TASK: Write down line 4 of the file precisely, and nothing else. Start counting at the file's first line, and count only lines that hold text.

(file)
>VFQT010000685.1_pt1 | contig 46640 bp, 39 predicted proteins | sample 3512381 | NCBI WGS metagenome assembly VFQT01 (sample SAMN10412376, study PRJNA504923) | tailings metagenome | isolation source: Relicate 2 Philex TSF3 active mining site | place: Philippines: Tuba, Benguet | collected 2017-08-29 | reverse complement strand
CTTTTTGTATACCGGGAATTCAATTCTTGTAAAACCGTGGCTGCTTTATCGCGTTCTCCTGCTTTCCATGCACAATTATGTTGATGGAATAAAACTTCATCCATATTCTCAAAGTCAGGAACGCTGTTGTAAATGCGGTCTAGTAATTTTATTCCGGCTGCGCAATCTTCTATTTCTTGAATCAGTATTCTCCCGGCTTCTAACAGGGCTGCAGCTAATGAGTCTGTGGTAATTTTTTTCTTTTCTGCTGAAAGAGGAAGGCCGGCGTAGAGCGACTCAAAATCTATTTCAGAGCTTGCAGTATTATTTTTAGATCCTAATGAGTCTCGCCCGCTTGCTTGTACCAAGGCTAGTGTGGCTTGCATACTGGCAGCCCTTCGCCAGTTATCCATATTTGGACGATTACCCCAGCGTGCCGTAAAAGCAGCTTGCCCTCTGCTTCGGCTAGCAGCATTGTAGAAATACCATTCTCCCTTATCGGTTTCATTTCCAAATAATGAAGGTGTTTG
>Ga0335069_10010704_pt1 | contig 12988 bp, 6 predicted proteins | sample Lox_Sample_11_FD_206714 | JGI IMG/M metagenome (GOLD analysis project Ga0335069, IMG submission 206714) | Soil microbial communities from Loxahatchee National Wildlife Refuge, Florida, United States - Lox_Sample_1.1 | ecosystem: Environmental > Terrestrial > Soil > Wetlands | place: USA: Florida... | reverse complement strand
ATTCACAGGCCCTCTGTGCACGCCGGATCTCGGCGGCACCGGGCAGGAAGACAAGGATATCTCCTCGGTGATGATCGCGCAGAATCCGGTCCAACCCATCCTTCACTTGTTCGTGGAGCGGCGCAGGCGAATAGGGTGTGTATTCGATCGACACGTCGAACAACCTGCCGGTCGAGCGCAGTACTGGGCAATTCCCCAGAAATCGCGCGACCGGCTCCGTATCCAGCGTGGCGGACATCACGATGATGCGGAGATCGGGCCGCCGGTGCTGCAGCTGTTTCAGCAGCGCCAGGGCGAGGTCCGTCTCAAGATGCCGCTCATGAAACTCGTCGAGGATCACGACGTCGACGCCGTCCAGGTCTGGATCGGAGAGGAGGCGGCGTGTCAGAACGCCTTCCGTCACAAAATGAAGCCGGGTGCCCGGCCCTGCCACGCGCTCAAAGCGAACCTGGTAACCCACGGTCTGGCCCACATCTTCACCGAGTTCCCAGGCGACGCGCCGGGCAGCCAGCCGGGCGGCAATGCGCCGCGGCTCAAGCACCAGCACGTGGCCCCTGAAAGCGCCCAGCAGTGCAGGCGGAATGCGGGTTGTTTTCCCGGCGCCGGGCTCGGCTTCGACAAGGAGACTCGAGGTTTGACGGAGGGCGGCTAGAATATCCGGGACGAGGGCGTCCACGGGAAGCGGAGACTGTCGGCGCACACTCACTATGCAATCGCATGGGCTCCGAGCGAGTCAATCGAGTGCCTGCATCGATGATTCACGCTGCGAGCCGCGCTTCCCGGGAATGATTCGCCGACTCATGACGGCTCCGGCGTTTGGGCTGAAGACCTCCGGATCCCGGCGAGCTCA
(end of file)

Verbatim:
ATTCACAGGCCCTCTGTGCACGCCGGATCTCGGCGGCACCGGGCAGGAAGACAAGGATATCTCCTCGGTGATGATCGCGCAGAATCCGGTCCAACCCATCCTTCACTTGTTCGTGGAGCGGCGCAGGCGAATAGGGTGTGTATTCGATCGACACGTCGAACAACCTGCCGGTCGAGCGCAGTACTGGGCAATTCCCCAGAAATCGCGCGACCGGCTCCGTATCCAGCGTGGCGGACATCACGATGATGCGGAGATCGGGCCGCCGGTGCTGCAGCTGTTTCAGCAGCGCCAGGGCGAGGTCCGTCTCAAGATGCCGCTCATGAAACTCGTCGAGGATCACGACGTCGACGCCGTCCAGGTCTGGATCGGAGAGGAGGCGGCGTGTCAGAACGCCTTCCGTCACAAAATGAAGCCGGGTGCCCGGCCCTGCCACGCGCTCAAAGCGAACCTGGTAACCCACGGTCTGGCCCACATCTTCACCGAGTTCCCAGGCGACGCGCCGGGCAGCCAGCCGGGCGGCAATGCGCCGCGGCTCAAGCACCAGCACGTGGCCCCTGAAAGCGCCCAGCAGTGCAGGCGGAATGCGGGTTGTTTTCCCGGCGCCGGGCTCGGCTTCGACAAGGAGACTCGAGGTTTGACGGAGGGCGGCTAGAATATCCGGGACGAGGGCGTCCACGGGAAGCGGAGACTGTCGGCGCACACTCACTATGCAATCGCATGGGCTCCGAGCGAGTCAATCGAGTGCCTGCATCGATGATTCACGCTGCGAGCCGCGCTTCCCGGGAATGATTCGCCGACTCATGACGGCTCCGGCGTTTGGGCTGAAGACCTCCGGATCCCGGCGAGCTCA